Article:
I really wanted to capture the essence of a treasure box with this biscuit (i.e., cookie) tower, or the delight a young child gets upon opening her mother’s jewelry box — all those glittering beads and sparkly jewels!
And now that it’s done, I just can’t get enough of it! Even three days after I’ve finished, I can’t stop snapping pictures of it as the light from my kitchen window glints through the “jeweled” panes of my shortbread biscuits. It’s so bright and colorful that I don’t want to eat it, but my husband keeps asking if I’m done taking pictures so he can have some.
Not that he hasn’t had a taste already. I had a few leftover biscuits that we got to try, so I already know what it tastes like. I used a different flavor in each of the three doughs: lavender, earl grey and jasmine green tea. The lavender is the strongest, as I would have expected, while the earl grey and jasmine are more subtle. Next time, I would consider adding more tea leaves to the mixture to give them a stronger flavor.
And then, of course, the flavors of the “jewels,” made up of Jolly Rancher candies, are bold and strong. A little overpowering even. But if you eat around them, or just eat the pieces that make up the tower structure, you don’t have to worry about the interfering flavors of blue raspberry, green apple and watermelon.
The brief for this showstopper challenge was to create a 30cm-high tower, about a foot tall. You may recall some of the creations of the GBBO bakers: Christine made a Bavarian clock tower; Frances’ tower of buttons and beads unfortunately collapsed; and Rob’s unforgettable biscuit Dalek impressed with its looks but not with its flavors.
My jewel-box tower was partially inspired by Beca’s teatime centerpiece, made to look like a multitiered cake stand, and the flavors of Howard’s Japanese pagoda tea tower, which incorporated earl grey and green tea.
I chose to use shortbread for the structure because it’s very stable and doesn’t spread during baking. For the jeweled biscuits, I used this recipe from PreppyKitchen.com, also basically a shortbread cookie, but it has two eggs added to the mixture, which I found did cause some spreading, so in the future I would probably just use regular shortbread.
The key to a solid, stable structure is to keep the shortbread dough about ½-inch thick and to make sure it’s well-baked. We don’t want any soggy structures that collapse under weight! To make sure my dough was rolled out evenly, I rolled out each batch in a gallon-sized zip-lock back, creating a near-perfect 10½-inch by 9-inch rectangle. This was a great tip from TheFlavorBender.com, whose shortbread recipe I adapted for this bake.
And, of course, you need a good “glue” to hold everything together, which in this case was the same royal icing I used for my gingerbread Eiffel Tower. I like this recipe because it calls for heating the egg whites over a hot-water bath (a.k.a., bain-marie or double boiler) until they reach 160°F, so you know they’re safe to eat.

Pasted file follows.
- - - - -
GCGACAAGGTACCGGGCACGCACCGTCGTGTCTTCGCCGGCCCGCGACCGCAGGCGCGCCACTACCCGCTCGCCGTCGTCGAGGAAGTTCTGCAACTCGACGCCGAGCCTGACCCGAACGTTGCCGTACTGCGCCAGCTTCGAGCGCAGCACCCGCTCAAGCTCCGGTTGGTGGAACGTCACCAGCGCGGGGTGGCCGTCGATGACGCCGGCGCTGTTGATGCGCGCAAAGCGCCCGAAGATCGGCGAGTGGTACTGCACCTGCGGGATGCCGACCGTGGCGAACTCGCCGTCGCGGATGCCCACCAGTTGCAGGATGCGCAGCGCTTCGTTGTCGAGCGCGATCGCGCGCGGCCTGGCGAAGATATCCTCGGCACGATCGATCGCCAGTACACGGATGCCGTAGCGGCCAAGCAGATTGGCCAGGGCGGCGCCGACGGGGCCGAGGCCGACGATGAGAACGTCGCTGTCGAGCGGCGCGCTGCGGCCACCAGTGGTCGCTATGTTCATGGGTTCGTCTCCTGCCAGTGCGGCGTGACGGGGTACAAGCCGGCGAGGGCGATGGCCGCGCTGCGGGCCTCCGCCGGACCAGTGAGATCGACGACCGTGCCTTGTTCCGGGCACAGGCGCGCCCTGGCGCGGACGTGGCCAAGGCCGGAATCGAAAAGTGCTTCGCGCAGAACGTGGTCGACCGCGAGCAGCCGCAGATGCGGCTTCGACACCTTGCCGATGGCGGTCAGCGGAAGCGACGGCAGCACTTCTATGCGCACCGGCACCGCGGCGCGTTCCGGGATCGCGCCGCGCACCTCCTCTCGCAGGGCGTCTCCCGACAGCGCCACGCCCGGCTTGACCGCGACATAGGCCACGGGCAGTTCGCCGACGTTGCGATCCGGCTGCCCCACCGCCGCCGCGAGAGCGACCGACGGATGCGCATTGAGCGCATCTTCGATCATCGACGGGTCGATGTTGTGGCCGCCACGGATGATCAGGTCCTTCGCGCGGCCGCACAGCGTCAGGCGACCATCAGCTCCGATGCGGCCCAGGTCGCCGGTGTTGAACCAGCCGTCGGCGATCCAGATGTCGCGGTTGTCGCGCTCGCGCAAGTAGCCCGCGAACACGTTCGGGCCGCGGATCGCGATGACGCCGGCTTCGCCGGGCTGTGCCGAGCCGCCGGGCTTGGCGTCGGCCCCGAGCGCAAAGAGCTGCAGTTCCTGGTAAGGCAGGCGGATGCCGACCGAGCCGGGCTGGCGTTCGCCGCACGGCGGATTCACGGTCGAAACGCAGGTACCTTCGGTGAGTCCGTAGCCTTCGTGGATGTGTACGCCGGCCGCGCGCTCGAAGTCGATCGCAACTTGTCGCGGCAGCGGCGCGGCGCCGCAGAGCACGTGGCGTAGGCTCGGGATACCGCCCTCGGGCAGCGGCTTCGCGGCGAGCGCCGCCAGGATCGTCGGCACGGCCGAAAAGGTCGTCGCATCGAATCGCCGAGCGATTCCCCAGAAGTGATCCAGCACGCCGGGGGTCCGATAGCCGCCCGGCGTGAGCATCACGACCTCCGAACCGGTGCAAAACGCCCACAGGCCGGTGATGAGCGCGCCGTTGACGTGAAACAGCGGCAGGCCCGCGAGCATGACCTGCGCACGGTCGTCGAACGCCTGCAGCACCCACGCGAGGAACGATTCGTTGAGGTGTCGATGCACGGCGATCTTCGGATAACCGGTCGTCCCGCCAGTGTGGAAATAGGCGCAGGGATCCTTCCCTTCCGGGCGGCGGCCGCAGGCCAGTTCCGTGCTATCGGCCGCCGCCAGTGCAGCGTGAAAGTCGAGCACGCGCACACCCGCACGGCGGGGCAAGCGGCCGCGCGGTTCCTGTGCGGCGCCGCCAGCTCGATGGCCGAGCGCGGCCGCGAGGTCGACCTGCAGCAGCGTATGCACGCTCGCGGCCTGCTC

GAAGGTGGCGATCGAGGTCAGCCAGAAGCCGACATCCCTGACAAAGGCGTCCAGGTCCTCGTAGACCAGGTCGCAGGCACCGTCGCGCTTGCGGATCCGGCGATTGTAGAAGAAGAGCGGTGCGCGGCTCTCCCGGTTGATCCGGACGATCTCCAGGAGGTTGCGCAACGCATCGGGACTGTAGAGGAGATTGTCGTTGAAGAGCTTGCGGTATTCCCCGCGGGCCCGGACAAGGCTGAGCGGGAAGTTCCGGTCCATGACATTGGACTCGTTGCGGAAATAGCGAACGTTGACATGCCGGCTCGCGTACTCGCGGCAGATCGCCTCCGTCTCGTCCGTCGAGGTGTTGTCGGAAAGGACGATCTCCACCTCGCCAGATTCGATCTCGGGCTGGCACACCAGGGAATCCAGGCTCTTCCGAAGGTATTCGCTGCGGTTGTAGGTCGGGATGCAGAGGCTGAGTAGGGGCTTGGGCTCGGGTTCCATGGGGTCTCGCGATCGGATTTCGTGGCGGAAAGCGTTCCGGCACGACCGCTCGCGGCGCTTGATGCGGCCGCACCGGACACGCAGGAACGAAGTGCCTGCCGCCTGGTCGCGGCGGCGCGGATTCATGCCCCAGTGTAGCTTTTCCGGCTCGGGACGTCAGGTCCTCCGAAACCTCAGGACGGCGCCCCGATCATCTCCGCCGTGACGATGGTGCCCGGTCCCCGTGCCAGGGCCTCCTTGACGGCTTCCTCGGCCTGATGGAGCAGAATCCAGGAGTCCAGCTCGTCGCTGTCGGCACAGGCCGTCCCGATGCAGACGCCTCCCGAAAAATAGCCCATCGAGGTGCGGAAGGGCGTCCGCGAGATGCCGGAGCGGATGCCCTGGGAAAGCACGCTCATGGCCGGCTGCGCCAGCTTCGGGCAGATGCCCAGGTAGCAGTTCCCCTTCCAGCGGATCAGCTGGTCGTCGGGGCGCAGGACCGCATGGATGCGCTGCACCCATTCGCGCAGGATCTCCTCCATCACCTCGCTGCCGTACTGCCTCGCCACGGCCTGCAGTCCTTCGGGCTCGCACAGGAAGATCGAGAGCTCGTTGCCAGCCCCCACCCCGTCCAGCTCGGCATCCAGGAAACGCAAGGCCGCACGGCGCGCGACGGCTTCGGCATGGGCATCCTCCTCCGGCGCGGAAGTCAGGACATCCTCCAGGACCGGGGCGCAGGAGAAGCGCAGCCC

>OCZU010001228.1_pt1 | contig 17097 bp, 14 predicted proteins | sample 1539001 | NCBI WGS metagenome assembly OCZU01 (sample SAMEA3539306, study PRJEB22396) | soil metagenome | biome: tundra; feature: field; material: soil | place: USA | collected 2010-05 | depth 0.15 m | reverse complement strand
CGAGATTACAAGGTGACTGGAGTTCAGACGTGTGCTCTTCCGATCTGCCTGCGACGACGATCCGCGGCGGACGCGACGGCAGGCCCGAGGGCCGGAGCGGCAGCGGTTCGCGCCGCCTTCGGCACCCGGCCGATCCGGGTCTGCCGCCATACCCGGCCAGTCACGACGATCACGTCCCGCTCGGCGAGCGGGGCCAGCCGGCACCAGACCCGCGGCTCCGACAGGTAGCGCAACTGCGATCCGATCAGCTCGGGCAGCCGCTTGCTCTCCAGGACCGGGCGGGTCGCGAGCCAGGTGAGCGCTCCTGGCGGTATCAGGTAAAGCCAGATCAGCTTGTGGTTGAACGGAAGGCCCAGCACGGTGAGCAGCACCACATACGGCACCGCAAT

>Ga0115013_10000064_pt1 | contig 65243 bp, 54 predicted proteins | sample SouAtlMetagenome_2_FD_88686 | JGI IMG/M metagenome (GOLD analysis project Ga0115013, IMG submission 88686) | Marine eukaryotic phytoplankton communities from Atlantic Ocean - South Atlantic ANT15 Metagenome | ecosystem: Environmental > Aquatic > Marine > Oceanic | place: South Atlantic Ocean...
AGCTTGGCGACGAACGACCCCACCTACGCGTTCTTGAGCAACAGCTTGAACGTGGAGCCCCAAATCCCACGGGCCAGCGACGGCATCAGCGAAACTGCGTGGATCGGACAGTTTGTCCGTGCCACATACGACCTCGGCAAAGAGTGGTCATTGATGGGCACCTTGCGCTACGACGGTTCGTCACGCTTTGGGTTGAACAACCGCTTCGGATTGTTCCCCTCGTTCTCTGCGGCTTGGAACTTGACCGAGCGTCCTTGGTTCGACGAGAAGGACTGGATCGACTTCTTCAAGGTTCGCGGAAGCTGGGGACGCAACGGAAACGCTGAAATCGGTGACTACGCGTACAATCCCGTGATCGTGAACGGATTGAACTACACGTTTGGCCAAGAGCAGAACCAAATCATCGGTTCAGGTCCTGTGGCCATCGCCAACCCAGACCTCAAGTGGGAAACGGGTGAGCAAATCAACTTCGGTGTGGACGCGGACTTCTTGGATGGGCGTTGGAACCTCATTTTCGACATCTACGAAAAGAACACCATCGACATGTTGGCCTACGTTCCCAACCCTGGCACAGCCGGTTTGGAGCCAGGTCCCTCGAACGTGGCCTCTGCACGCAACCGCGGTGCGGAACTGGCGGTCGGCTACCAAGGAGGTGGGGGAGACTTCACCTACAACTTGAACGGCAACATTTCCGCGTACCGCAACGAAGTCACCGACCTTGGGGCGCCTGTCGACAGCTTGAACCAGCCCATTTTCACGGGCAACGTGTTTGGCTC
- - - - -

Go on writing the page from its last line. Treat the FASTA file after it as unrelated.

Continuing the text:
Once the pieces were all baked and cooled, it was time to assemble my jewel-box. I had counted the number of support pieces I would need to stack on top of each tier to reach the prescribed height, but I ended up not needing quite so many, since the icing added a little height as well. But having a few extra pieces is not a bad thing — I ended up using one on the top tier to stabilize my crowning jewels. (I’ve added that to my instructions below.) I also had plenty of icing left over, so I was able to use some to decorate the edges of each tier, giving it almost a wedding-cake appearance.
Unfortunately, the weekend I made this it rained solidly for three days, so the other reason I didn’t let my husband demolish it right away was so I could take photos on a sunny day. Now that we’re back to more typical May weather, I’m looking forward to having shortbread with my tea on the screen porch!
Jewel-Box Biscuit Tower
Jewel cookie recipe adapted from PreppyKitchen.com
For the shortbread structure:
- NOTE: You’re basically making two separate batches of shortbread, so everything is divided in half except the lavender and earl grey tea leaves.
- Crush the earl grey tea leaves with a mortar and pestle or in a bowl with the back of a spoon. Then combine them with 1 cup of butter and let sit at room temperature for 2 hours to allow the flavors to blend.
- Crush the lavender buds the same way, making them as fine as possible. (I ended up using the pestle to crush the buds through a small sieve.) In a large mixer bowl, blend lavender with the other 1 cup of butter on medium speed with a paddle attachment until creamy, 2-4 minutes. Add 1 1/8 cup of powdered sugar and ¼ teaspoon salt and mix another 1-2 minutes, until mixture is nice and creamy.
- Add 2 cups of flour and 1/3 cup + 1 tablespoon cornstarch and mix on lowest setting until the flour is completely mixed in and the dough forms clumps. Do NOT overmix.
- Using floured hands or a spatula, bring the dough together to form a ball, then flatten it into a disk shape. Place the disk in a gallon-size zip-lock bag on a flat, smooth surface. Without closing the bag, gently roll the dough with a rolling pin, maintaining an even thickness. Roll the dough into the corners of the bag to form a 10½-inch by 9-inch rectangle. The dough should be about ½ inch thick. Keeping the bag open while you do this will allow excess air to escape and prevent the bag from exploding.